One of the environmental legal issues that is most important to me is the current battle over the pending implementation of the Northern Pass in my home state of New Hampshire. The proposed Northern Pass project would install a 192-mile-long power transmission line down through the entire state, invading private property, conservation land, and government-protected forests like the White Mountain National Forest. (Here is a map of the proposed route: (http://www.northernpasseis.us/library/draft-eis/visual-impact-assessment). At least 130 miles of the transmission line would be above ground. The power would go to Massachusetts and Connecticut (neither of which have anything like a power shortage) at the expense of New Hampshire’s natural resources and wilderness views, both of which are tremendously important for a state that is heavily dependent on view-related tourism. Eversource, the utility company behind the Northern Pass proposal, states that the transmission line would provide power for roughly 1 million homes.
The first thing that the Northern Pass needs in order to proceed is a permit from the NH Site Evaluation Committee (SEC). The SEC predicts that September of 2017 will be the earliest possible date for a decision on the permit. The NH Department of Environmental Services (DES) and the Department of Energy (DOE) have both been requested by the United States Environmental Protection Agency (EPA) to try to have the line buried underground rather than strung above ground. EPA even went so far as to say that no permit should be given to the Northern Pass initiative unless it was guaranteed to be underground. In the meantime, Northern Pass has issued a “Power Purchase Agreement” that supposedly gives some of the power to NH residents as well as MA and CT residents, but this has appears to be a publicity stunt to gain support. The Northern Pass will also need a Presidential Permit and a Clean Water Approval from the Army Corps of Engineers.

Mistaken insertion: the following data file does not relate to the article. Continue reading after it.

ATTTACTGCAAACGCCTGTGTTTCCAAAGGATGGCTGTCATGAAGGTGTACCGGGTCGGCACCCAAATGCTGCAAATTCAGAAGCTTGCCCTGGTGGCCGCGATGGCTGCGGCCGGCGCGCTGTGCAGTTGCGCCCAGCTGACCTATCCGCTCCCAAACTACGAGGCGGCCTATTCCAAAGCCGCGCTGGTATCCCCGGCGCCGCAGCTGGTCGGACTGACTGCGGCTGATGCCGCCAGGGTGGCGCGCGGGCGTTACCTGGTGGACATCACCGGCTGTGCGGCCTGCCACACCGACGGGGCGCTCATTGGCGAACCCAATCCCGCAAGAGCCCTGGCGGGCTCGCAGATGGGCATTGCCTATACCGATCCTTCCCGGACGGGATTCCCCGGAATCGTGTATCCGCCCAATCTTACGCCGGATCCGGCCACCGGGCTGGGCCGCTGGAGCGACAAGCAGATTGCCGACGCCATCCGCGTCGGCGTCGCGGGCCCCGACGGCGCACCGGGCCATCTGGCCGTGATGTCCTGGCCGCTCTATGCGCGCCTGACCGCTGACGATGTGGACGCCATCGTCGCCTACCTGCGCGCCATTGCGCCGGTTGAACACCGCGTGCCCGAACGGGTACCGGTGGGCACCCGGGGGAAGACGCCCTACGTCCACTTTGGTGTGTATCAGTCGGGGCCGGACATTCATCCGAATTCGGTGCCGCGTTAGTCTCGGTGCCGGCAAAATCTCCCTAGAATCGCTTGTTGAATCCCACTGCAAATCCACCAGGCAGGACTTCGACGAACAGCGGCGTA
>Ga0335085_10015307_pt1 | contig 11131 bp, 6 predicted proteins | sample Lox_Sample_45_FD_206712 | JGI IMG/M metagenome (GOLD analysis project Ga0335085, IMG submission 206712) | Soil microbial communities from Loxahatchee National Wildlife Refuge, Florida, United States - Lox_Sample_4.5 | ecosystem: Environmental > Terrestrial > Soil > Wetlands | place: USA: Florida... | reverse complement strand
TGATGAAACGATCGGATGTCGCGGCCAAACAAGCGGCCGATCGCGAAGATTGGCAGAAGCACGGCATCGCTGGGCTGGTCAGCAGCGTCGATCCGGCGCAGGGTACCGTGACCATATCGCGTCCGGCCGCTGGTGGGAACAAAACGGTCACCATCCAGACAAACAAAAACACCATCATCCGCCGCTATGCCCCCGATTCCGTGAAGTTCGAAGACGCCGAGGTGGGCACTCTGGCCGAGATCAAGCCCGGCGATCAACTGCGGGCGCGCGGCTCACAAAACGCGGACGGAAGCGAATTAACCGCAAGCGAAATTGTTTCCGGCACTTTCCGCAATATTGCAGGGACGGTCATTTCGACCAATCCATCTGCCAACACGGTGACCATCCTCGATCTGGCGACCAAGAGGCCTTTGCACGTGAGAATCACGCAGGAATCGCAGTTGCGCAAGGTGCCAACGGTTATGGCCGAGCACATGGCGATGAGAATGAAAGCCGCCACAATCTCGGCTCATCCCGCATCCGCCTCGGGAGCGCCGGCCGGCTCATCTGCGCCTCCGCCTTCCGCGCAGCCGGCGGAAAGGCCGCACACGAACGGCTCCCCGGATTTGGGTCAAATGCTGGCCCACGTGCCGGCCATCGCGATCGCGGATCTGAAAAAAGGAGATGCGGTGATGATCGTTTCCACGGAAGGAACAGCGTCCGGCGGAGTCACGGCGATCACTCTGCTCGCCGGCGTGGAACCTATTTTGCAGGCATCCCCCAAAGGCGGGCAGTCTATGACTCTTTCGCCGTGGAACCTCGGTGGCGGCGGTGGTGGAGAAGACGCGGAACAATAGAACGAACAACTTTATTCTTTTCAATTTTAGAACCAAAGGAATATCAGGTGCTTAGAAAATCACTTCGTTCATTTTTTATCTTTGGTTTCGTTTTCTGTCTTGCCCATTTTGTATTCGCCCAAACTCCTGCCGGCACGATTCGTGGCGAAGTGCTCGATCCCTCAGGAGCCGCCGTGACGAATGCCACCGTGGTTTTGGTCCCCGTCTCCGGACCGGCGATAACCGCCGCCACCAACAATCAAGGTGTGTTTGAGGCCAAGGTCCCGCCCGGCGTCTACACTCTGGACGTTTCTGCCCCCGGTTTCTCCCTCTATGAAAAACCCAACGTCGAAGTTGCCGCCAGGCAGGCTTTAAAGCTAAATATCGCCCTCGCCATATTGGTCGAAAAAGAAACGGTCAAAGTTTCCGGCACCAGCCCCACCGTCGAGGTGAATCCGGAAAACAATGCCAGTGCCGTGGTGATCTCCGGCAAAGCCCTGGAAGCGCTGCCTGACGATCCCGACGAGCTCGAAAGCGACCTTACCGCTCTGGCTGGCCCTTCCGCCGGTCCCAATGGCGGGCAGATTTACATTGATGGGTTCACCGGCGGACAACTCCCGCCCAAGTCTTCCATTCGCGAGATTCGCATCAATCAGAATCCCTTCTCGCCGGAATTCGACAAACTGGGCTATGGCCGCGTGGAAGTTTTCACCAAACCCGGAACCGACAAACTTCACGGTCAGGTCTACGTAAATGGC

At the outset of the project, Northern Pass began attempting to buy off the land they needed to run the transmission line through the North Country of NH, offering landowners inflated amounts for their property. The Forest Society, Conservation Law Foundation, Appalachian Trail Club, and many other organizations countered these offers with a wide-reaching conservation easement campaign and were successful in putting hundreds of acres under conservation easements and blocking Northern Pass’ attempts. Northern Pass’ actions led the state of NH to pass Bill HB648, which confirmed that a merchant transmission line cannot use eminent domain for development purposes. Eversource soon remerged with a new proposal for an alternative route that would build along existing roadways through the North Country and bury a portion of the line as well (https://stateimpact.npr.org/new-hampshire/tag/northern-pass/).